By SANJA DE SILVA JAYATILLEKA
“Engaging in arguments and debates in the international domain over the number of civilians who may have died at a particular time in the country will not help resolve any issues, in a meaningful manner, locally, except a feel good factor for a few individuals who may think that they have won a debate or scored points over someone or the other.”
–Foreign Ministry spokesperson Mahishini Colonne (The Island 27th October 2017)
Debates in the international domain are exactly how the international community, which includes the UN and other international organizations, strive to reflect pluralism, obtaining the multiple perspectives of their members in order to reach decisions, either by reaching consensus or through a vote. There are debates which may lead to negotiations and eventual consensus or arguments which lead to a decision through a vote. Debates and reasoned, fact-based argumentation are necessary procedures when a State defends itself as it must, against glaring falsehoods. It is not something a State can avoid, resentful that a few individuals may feel good about it.
The figure of forty thousand civilian casualties during the last stages of the war in Sri Lanka has been contentious from the moment it was asserted. Repeated use of it by those interested in pushing this unverified figure gained momentum until it became accepted as a credible number in most of the Western media, after it was mentioned in the UN Secretary-General’s Panel of Experts’ report, aka the Darusman Report.
Most recently, Lord Naseby, speaking in the British Parliament on the 12th of October 2017 has disputed this figure which appeared in the Darusman report,while pointing out that most of the war crimes charges flowed from it. He refutes this figure and the claim that civilians were willfully targeted, using dispatches from the British Defense attaché Lt. Col Anton Gash stationed in Colombo, to the Foreign and Commonwealth Office in London,together with the UN reports of the relevant period. The figures of civilian casualties cited are very clear, and they don’t exceed 8,000 (eight thousand). The difference between this and the forty thousand figure is a whopping 32,000 human lives.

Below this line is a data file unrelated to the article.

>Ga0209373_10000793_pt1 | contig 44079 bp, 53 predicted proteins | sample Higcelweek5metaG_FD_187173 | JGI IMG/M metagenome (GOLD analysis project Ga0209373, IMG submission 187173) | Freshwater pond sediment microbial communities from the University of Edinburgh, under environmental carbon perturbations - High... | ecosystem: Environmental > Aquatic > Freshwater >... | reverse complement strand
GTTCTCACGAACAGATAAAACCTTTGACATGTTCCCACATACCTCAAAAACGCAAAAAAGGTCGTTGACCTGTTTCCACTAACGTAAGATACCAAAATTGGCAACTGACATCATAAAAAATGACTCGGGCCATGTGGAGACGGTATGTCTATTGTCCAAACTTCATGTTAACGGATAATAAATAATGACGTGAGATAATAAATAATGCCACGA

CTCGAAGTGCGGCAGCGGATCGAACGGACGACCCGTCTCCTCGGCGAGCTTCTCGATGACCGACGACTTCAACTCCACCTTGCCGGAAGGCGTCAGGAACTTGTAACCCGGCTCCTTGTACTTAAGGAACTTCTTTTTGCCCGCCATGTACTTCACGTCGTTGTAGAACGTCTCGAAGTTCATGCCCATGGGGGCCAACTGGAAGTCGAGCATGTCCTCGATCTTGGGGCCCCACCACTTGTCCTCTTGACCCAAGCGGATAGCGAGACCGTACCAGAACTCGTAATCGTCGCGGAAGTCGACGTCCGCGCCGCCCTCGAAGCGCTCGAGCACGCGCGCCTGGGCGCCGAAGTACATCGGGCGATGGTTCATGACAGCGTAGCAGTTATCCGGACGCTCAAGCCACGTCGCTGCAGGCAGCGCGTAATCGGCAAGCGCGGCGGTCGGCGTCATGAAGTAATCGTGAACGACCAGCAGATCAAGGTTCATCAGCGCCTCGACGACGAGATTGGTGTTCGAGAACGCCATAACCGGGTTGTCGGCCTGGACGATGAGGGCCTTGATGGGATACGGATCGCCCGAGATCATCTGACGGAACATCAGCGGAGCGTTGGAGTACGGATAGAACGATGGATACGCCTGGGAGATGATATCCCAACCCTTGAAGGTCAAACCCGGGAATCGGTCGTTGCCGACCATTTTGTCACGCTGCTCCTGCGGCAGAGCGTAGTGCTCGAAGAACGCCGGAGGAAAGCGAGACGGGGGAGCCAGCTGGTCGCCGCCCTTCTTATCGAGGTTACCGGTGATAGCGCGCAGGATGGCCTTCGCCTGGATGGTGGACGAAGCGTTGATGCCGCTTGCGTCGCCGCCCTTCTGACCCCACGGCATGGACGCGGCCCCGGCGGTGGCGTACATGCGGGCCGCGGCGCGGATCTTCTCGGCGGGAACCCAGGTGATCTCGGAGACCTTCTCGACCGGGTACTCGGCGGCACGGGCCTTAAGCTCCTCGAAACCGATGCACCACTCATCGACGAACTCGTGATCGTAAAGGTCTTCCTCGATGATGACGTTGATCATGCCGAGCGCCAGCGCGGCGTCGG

Having presented the evidence,Lord Naseby says “I hope and pray that as a result of this debate, the UK will recognize the truth that no one in the Sri Lankan Government ever wanted to kill Tamil civilians.”
The Sri Lankan Foreign Ministry’s assertion that “engaging in debates and arguments over the number of civilians who may have died at a particular time in the country will not help resolve any issues”is specious to say the least. “The number of civilians who may have died”has a critical impact as regards the principle of proportionality, which is relevant in arriving at an opinion on whether a State has deliberately used excessive force or used excessive force at all. Surely it is the duty of the Government to debate this issue in the international domain using the evidence presented by Lord Naseby just a few days ago,based on confidential documents even if massively redacted, which were not available in the public domain prior to this point?
The Marga Institute’s publication,Narrative Three-The Last Stages of the War in Sri Lanka, the principal author of which was the distinguished senior-most retired civil servant Dr. Godfrey Gunatilleke, states that the “estimates of civilian casualties hinge on the estimate of population in the Wanni before the war…” which the publication says were a “rough census” carried out by the AGA. Narrative Three concludes that “there are major inconsistencies in these estimates which have been pointed out by experts”. It further reveals that these figures have been “challenged on the ground that they have been prepared under the direction of the LTTE and are highly inflated for the purpose of obtaining rations and assistance under government welfare programmes as well as magnifying the scale of the humanitarian disaster that could occur”.
An extensive study of the casualties in the period January to May 2009 was carried out by an independent UK based group of scientific experts of Sri Lankan lineage, which resulted in a publication called The Numbers Game: Politics of Retributive Justice. This report was exhaustively discussed at a conference organized by the Marga Institute and chaired by Dr. Gunatilleke. After examining the available evidence including satellite imagery, the report estimated the total number of civilian casualties from January 2009 to May 2009 at a figure which did not even begin to approach the mythical 40,000.
The Paranagama Commission report has a section headed “The Myth of 40,000 Civilians Killed in the Final Phase of the War”. Referring to the Darusman Report which stated that the figure of 40,000 “cannot be ruled out” but needs further investigation, the Paranagama Commission report concludes that “there was no reliable body of information consistent with other information that 40,000 civilians were killed.” It goes on to call the attempt to spread this unsubstantiated figure “a “mischief” and the figure itself a “myth”: